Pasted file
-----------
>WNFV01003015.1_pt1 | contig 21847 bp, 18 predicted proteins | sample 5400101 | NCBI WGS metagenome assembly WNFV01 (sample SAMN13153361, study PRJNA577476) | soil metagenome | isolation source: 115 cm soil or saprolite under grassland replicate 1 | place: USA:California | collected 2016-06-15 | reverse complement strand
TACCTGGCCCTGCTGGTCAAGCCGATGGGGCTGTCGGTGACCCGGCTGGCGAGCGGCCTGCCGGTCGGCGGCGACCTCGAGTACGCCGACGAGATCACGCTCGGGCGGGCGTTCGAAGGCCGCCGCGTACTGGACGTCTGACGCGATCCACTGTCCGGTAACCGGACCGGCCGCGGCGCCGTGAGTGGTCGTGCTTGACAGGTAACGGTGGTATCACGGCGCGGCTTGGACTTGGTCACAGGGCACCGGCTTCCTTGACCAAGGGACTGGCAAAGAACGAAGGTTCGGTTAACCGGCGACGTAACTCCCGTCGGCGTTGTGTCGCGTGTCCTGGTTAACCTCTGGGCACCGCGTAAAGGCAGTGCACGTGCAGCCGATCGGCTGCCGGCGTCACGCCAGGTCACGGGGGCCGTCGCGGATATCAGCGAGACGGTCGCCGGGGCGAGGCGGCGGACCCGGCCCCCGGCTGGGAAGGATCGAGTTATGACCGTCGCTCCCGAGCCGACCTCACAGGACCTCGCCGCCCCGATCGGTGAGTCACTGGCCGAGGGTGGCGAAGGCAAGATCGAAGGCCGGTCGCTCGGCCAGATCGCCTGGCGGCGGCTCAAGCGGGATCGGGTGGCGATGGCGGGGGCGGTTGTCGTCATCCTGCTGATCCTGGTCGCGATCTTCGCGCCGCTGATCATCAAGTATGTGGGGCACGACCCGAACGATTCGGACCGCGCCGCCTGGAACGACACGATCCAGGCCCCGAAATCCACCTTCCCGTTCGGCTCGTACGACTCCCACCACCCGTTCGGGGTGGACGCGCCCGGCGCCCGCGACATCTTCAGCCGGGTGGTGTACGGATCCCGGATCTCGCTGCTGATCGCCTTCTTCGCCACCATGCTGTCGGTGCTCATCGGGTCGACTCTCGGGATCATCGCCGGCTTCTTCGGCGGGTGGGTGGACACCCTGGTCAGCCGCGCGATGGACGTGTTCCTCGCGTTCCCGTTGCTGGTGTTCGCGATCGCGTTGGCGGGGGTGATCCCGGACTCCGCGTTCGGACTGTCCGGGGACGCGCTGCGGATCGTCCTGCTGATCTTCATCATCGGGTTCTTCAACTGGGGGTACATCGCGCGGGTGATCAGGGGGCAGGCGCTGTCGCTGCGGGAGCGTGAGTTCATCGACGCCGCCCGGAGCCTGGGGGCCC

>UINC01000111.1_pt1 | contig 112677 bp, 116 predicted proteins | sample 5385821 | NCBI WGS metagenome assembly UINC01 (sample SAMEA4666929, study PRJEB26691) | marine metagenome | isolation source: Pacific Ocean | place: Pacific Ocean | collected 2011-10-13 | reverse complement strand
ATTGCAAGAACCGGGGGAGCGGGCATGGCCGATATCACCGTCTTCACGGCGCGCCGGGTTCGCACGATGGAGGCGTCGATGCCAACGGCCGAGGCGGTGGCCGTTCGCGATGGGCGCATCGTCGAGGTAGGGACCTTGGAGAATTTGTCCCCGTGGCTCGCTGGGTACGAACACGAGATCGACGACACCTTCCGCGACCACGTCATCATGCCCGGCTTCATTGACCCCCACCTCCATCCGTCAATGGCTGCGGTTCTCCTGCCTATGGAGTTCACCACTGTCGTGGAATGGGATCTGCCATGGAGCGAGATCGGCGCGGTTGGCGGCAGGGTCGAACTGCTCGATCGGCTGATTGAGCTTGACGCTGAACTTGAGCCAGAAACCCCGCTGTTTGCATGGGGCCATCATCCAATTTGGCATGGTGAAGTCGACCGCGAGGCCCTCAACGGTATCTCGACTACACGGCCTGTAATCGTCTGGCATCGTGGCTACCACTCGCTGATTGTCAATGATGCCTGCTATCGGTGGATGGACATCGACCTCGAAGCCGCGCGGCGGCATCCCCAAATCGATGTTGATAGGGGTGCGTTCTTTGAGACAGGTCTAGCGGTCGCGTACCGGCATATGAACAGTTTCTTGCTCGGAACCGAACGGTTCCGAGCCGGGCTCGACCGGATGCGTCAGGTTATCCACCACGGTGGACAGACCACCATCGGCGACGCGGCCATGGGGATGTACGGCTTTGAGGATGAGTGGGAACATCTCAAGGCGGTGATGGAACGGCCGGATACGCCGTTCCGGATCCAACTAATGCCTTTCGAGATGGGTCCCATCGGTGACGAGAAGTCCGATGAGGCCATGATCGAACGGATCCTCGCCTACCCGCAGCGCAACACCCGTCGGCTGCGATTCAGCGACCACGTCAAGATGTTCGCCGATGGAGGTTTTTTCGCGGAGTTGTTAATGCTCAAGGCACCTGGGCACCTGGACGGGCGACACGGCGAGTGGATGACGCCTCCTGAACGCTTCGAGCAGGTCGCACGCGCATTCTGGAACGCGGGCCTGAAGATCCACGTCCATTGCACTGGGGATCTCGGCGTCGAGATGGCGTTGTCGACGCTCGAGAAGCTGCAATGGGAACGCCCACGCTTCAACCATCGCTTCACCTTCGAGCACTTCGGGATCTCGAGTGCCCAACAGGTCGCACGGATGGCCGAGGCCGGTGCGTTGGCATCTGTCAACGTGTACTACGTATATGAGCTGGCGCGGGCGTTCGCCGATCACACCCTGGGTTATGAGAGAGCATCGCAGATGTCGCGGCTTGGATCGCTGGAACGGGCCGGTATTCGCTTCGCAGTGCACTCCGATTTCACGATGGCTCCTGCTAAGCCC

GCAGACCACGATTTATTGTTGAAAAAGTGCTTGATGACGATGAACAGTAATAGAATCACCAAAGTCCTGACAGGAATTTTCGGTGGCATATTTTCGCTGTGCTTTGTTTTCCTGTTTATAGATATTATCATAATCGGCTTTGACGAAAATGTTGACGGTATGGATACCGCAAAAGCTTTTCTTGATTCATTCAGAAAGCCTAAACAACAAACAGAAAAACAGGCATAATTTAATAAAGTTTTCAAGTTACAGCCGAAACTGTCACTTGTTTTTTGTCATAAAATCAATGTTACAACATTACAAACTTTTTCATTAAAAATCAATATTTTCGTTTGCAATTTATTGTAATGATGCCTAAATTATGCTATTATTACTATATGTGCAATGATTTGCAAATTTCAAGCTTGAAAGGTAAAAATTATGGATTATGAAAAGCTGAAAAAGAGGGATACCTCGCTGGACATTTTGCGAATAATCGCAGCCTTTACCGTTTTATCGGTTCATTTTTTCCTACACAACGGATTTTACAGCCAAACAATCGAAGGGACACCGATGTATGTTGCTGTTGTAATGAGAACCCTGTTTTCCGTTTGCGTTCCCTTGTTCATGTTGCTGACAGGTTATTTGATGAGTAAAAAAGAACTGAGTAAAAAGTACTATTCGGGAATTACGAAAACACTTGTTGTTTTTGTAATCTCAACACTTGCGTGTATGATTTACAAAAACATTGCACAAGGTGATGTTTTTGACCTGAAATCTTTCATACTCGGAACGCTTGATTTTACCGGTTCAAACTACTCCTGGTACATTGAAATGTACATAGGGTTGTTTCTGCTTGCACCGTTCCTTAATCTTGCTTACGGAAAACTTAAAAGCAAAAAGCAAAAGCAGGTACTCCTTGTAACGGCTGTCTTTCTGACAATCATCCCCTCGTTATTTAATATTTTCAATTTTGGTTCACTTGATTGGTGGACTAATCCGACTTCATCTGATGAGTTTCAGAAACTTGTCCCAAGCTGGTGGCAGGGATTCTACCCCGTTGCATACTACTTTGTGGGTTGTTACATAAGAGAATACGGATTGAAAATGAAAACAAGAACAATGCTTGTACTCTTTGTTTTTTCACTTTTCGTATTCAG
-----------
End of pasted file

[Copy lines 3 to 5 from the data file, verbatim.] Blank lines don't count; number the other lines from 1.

>UINC01000111.1_pt1 | contig 112677 bp, 116 predicted proteins | sample 5385821 | NCBI WGS metagenome assembly UINC01 (sample SAMEA4666929, study PRJEB26691) | marine metagenome | isolation source: Pacific Ocean | place: Pacific Ocean | collected 2011-10-13 | reverse complement strand
ATTGCAAGAACCGGGGGAGCGGGCATGGCCGATATCACCGTCTTCACGGCGCGCCGGGTTCGCACGATGGAGGCGTCGATGCCAACGGCCGAGGCGGTGGCCGTTCGCGATGGGCGCATCGTCGAGGTAGGGACCTTGGAGAATTTGTCCCCGTGGCTCGCTGGGTACGAACACGAGATCGACGACACCTTCCGCGACCACGTCATCATGCCCGGCTTCATTGACCCCCACCTCCATCCGTCAATGGCTGCGGTTCTCCTGCCTATGGAGTTCACCACTGTCGTGGAATGGGATCTGCCATGGAGCGAGATCGGCGCGGTTGGCGGCAGGGTCGAACTGCTCGATCGGCTGATTGAGCTTGACGCTGAACTTGAGCCAGAAACCCCGCTGTTTGCATGGGGCCATCATCCAATTTGGCATGGTGAAGTCGACCGCGAGGCCCTCAACGGTATCTCGACTACACGGCCTGTAATCGTCTGGCATCGTGGCTACCACTCGCTGATTGTCAATGATGCCTGCTATCGGTGGATGGACATCGACCTCGAAGCCGCGCGGCGGCATCCCCAAATCGATGTTGATAGGGGTGCGTTCTTTGAGACAGGTCTAGCGGTCGCGTACCGGCATATGAACAGTTTCTTGCTCGGAACCGAACGGTTCCGAGCCGGGCTCGACCGGATGCGTCAGGTTATCCACCACGGTGGACAGACCACCATCGGCGACGCGGCCATGGGGATGTACGGCTTTGAGGATGAGTGGGAACATCTCAAGGCGGTGATGGAACGGCCGGATACGCCGTTCCGGATCCAACTAATGCCTTTCGAGATGGGTCCCATCGGTGACGAGAAGTCCGATGAGGCCATGATCGAACGGATCCTCGCCTACCCGCAGCGCAACACCCGTCGGCTGCGATTCAGCGACCACGTCAAGATGTTCGCCGATGGAGGTTTTTTCGCGGAGTTGTTAATGCTCAAGGCACCTGGGCACCTGGACGGGCGACACGGCGAGTGGATGACGCCTCCTGAACGCTTCGAGCAGGTCGCACGCGCATTCTGGAACGCGGGCCTGAAGATCCACGTCCATTGCACTGGGGATCTCGGCGTCGAGATGGCGTTGTCGACGCTCGAGAAGCTGCAATGGGAACGCCCACGCTTCAACCATCGCTTCACCTTCGAGCACTTCGGGATCTCGAGTGCCCAACAGGTCGCACGGATGGCCGAGGCCGGTGCGTTGGCATCTGTCAACGTGTACTACGTATATGAGCTGGCGCGGGCGTTCGCCGATCACACCCTGGGTTATGAGAGAGCATCGCAGATGTCGCGGCTTGGATCGCTGGAACGGGCCGGTATTCGCTTCGCAGTGCACTCCGATTTCACGATGGCTCCTGCTAAGCCC

GCAGACCACGATTTATTGTTGAAAAAGTGCTTGATGACGATGAACAGTAATAGAATCACCAAAGTCCTGACAGGAATTTTCGGTGGCATATTTTCGCTGTGCTTTGTTTTCCTGTTTATAGATATTATCATAATCGGCTTTGACGAAAATGTTGACGGTATGGATACCGCAAAAGCTTTTCTTGATTCATTCAGAAAGCCTAAACAACAAACAGAAAAACAGGCATAATTTAATAAAGTTTTCAAGTTACAGCCGAAACTGTCACTTGTTTTTTGTCATAAAATCAATGTTACAACATTACAAACTTTTTCATTAAAAATCAATATTTTCGTTTGCAATTTATTGTAATGATGCCTAAATTATGCTATTATTACTATATGTGCAATGATTTGCAAATTTCAAGCTTGAAAGGTAAAAATTATGGATTATGAAAAGCTGAAAAAGAGGGATACCTCGCTGGACATTTTGCGAATAATCGCAGCCTTTACCGTTTTATCGGTTCATTTTTTCCTACACAACGGATTTTACAGCCAAACAATCGAAGGGACACCGATGTATGTTGCTGTTGTAATGAGAACCCTGTTTTCCGTTTGCGTTCCCTTGTTCATGTTGCTGACAGGTTATTTGATGAGTAAAAAAGAACTGAGTAAAAAGTACTATTCGGGAATTACGAAAACACTTGTTGTTTTTGTAATCTCAACACTTGCGTGTATGATTTACAAAAACATTGCACAAGGTGATGTTTTTGACCTGAAATCTTTCATACTCGGAACGCTTGATTTTACCGGTTCAAACTACTCCTGGTACATTGAAATGTACATAGGGTTGTTTCTGCTTGCACCGTTCCTTAATCTTGCTTACGGAAAACTTAAAAGCAAAAAGCAAAAGCAGGTACTCCTTGTAACGGCTGTCTTTCTGACAATCATCCCCTCGTTATTTAATATTTTCAATTTTGGTTCACTTGATTGGTGGACTAATCCGACTTCATCTGATGAGTTTCAGAAACTTGTCCCAAGCTGGTGGCAGGGATTCTACCCCGTTGCATACTACTTTGTGGGTTGTTACATAAGAGAATACGGATTGAAAATGAAAACAAGAACAATGCTTGTACTCTTTGTTTTTTCACTTTTCGTATTCAG